In today’s dollars, the group probably had at least $10 million worth of cards to choose from. They had a great time swapping cards, with no money changing hands.
“It was odd that Buck and I were such good friends, as our collecting methods differed so much,” Carter noted. “I was always known as the most particular collector in the hobby. Buck liked to sort through his cards, handling them, wearing off the corners, sometimes carelessly bending them. He liked to group them by team rosters in 1922 or 1927 or 1933, mixing and interchanging the sets to get the proper players with the proper team for that certain year. He kept his cards in dresser drawers so he could get at them at a moment’s notice, the cards contesting with the socks, handkerchiefs and underwear for space.”
St. Louis Collectors’ Club
In the mid-1970s, a number of younger collectors got things rolling in the St. Louis area by having meetings or shows. Some of the people who met Barker through the St. Louis shows included long-time collectors or dealers, such as Roger Neufeldt of Oklahoma, B.A. Murray and Barry Krizan of Illinois. Each of them described the sensation that would be caused when Barker showed up at a show.
While not an official officer of the club, Barker was sort of the president emeritus. Collectors set up tables (after paying the $1 rental fee) and would be selling or trading their duplicates of Topps, Bowman, Goudey and earlier cards. Barker would show up in the middle of a show, and everyone would stop what they were doing, including the people sitting behind tables. Soon everyone who was interested in cards would gravitate toward Barker to see what he had brought. He brought cards in egg crates. He brought obscure sets and singles that were not even known to some of the collectors. It was a plethora of rare and unusual cards, and Barker was very modest in the prices he thought would be fair. The prices must have been below market in that everyone wanted to buy from him. It got to the point that when Barker arrived, he would be given a table on the stage and friends, like the late Rich Hawksley, would organize the potential buyers in a single-file line to see him.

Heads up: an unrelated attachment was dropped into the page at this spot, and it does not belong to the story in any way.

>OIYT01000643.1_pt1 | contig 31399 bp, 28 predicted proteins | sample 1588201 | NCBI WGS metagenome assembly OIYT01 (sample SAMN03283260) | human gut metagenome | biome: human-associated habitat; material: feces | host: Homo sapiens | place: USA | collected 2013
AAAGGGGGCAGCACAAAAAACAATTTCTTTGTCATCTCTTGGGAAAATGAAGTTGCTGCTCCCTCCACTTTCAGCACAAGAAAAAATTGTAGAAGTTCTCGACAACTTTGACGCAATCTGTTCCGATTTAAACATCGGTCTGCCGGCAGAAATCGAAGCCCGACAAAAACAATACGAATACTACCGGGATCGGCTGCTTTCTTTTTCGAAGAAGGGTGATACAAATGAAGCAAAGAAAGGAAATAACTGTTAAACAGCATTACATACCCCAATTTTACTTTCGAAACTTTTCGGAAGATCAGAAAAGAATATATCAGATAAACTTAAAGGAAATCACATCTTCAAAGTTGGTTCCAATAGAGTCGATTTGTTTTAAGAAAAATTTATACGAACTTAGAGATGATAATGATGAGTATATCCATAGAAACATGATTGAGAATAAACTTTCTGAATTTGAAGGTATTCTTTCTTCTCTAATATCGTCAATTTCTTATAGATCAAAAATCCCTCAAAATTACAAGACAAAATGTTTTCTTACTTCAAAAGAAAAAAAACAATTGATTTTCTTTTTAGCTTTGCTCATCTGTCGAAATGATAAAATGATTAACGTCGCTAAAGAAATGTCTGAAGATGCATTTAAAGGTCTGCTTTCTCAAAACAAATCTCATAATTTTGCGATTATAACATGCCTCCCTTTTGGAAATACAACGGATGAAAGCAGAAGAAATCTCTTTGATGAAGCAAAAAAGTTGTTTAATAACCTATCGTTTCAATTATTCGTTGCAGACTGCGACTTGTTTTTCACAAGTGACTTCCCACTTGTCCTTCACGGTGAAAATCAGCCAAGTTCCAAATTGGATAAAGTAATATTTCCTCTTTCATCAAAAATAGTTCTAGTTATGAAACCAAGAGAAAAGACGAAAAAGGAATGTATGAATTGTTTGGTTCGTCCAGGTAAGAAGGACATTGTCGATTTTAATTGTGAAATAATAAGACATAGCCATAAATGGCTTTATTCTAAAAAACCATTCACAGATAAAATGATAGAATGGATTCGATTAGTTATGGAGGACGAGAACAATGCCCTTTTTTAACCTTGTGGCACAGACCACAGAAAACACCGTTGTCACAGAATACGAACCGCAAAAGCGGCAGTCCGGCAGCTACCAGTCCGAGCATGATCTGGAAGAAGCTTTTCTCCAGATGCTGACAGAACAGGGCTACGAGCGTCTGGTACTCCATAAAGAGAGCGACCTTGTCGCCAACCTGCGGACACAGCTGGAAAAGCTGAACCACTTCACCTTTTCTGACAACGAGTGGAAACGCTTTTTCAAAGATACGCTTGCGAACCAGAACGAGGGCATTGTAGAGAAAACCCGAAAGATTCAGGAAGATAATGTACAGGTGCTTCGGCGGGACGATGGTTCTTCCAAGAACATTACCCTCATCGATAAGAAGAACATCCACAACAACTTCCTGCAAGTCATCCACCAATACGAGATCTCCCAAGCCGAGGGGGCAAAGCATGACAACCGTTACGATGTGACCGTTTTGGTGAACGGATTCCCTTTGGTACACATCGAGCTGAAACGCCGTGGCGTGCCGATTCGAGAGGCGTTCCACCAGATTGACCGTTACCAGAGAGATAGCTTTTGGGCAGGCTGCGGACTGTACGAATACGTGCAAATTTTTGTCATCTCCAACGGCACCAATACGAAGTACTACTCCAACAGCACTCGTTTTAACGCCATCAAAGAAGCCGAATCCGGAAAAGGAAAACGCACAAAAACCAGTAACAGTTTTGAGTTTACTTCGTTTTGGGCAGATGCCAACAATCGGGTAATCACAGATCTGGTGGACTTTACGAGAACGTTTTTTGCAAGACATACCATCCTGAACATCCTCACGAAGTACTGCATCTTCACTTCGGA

Krizan remembered how Barker had learned the characters on the back of the rare Japanese cards that he owned.
“Buck was quiet, soft-spoken, almost shy, and he didn’t particularly like crowds,” Krizan said. “He was given great respect as the No. 1 collector in the St. Louis area.”
Krizan visited Barker at his home six times. Barker was thrilled to find other collectors like Krizan who had an interest in the cards and their history. During his visits, Krizan saw that Barker also collected baseball magazines, Latin American postcards, bullfighting programs and photographs.
Neufeldt confirmed the sensation that Barker caused by walking into a hobby show, as collectors and dealers alike would try to rush the stage of the Holiday Inn. For example, Barker might bring to a show ’52 Topps high numbers, 1969 Topps team posters, a 1963 Topps presentation set or 1941 Goudeys, including color variations, Red Hearts and E-120s. The material was hard-to-find issues, and the quantities were significant. Neufeldt said that Barker could (and did) talk for hours about cards.